S.Res. 529 was co-sponsored by Sens. Daniel Akaka (D-Hawaii), Ben CardinBen CardinSenate GOP ties Iran sanctions fight to defense bill Lawmakers push to elevate Cyber Command in Senate defense bill Baltimore police officer cleared in Freddie Gray case MORE (D-Md.), Saxby ChamblissSaxby ChamblissWyden hammers CIA chief over Senate spying Cruz is a liability Inside Paul Ryan’s brain trust MORE (R-Ga.), Daniel Inouye (D-Hawaii) and Ron WydenRon WydenPuerto Rico debt relief faces serious challenges in Senate Senate panel delays email privacy vote amid concerns Overnight Finance: Puerto Rico bill clears panel | IRS chief vows to finish term | Bill would require nominees to release tax returns MORE (D-Ore.).
Other sponsors of the measure — which passed by unanimous consent — are also prostate cancer survivors.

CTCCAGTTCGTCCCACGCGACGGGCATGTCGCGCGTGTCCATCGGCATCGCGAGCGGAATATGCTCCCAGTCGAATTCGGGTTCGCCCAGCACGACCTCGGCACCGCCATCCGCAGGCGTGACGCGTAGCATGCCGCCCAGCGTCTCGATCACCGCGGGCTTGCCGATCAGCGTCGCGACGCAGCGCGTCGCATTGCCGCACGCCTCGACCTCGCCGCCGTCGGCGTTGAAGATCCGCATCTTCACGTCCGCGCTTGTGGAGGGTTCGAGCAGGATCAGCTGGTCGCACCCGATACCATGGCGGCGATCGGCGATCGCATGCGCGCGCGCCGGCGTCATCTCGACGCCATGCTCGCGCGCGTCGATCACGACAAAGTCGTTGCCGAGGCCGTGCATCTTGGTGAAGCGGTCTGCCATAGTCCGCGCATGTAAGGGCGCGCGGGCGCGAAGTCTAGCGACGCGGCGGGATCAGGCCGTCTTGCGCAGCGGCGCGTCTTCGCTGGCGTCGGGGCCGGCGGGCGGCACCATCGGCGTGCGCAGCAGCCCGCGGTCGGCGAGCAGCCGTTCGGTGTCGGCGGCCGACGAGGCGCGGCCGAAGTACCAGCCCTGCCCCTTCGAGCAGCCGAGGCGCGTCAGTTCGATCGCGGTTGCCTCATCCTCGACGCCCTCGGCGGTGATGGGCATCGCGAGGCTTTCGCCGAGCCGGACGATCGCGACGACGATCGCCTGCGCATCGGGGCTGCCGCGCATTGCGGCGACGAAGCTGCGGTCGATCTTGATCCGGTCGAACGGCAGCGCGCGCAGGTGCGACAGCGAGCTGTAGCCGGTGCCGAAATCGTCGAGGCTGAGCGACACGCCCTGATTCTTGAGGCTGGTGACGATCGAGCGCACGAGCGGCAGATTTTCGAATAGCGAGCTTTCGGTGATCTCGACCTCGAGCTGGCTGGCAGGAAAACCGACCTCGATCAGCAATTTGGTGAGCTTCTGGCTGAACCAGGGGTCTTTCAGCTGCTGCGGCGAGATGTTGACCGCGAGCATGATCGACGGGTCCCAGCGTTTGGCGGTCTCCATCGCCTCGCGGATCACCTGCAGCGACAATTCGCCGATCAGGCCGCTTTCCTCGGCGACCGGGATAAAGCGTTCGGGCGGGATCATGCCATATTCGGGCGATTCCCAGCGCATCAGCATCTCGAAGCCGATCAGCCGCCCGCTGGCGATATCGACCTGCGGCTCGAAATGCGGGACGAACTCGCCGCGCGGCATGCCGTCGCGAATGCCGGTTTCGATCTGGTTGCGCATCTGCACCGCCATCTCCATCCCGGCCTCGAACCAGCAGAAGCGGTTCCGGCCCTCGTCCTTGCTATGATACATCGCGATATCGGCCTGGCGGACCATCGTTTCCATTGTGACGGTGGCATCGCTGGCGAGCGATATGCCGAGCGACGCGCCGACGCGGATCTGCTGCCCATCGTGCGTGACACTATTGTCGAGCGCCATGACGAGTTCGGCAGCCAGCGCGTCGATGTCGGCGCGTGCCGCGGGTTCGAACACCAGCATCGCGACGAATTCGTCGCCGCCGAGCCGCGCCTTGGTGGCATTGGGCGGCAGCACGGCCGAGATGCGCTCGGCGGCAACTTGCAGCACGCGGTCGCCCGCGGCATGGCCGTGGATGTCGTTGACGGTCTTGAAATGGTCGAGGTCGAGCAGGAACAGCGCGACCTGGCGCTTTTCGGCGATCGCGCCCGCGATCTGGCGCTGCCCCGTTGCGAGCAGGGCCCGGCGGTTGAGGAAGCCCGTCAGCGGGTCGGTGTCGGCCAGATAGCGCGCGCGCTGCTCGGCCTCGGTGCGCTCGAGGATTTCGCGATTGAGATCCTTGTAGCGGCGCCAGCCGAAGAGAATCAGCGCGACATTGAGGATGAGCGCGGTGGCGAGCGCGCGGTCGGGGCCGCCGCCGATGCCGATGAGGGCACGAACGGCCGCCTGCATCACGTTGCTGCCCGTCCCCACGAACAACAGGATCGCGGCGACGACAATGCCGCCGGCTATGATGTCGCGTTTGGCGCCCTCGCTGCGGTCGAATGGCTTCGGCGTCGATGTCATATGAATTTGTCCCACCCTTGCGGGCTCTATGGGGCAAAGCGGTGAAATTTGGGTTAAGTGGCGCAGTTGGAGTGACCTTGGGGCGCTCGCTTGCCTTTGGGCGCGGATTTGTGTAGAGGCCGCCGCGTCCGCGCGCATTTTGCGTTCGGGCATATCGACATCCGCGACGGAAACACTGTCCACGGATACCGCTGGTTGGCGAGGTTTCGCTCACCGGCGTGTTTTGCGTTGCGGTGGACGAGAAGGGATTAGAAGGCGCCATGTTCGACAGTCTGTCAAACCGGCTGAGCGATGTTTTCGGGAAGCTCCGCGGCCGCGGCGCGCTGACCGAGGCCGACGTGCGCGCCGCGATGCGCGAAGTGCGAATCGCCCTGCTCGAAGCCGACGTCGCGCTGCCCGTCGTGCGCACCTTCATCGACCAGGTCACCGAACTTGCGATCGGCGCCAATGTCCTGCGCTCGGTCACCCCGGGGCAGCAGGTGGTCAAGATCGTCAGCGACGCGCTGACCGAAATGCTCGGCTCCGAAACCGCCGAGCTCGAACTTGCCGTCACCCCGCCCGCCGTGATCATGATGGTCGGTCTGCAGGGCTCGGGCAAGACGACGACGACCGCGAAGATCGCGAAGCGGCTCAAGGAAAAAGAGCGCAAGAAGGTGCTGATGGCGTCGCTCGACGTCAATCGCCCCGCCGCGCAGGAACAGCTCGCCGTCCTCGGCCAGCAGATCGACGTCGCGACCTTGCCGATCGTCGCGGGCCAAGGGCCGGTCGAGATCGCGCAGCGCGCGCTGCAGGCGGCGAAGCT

“I understand firsthand the importance of prevention, testing and early detection,” said Chambliss, who successfully battled prostate cancer. “While prostate cancer affects all men, the National Institutes of Health has found that it disproportionately affects minorities, and African Americans in particular.”
The National Institutes of Health (NIH) has found that although the prostate cancer death rate has declined for both white men and African American men in recent years, the disparity in deaths from this disease persists. The organization is sponsoring research to determine what factors could be contributing to the higher incidence and death rates among African American men.
Cardin’s office said the research shows that even after accounting for those who lack health insurance, minority racial and ethnic groups face inequities in access and treatment and preventative care. Cardin wrote provisions in the Affordable Care Act that elevated the new Institute of Minority Health and Health Disparities at NIH, to help eliminate those health disparities.
“Preventive healthcare saves lives, and it is particularly effective in reducing mortality for prostate cancer,” Cardin said.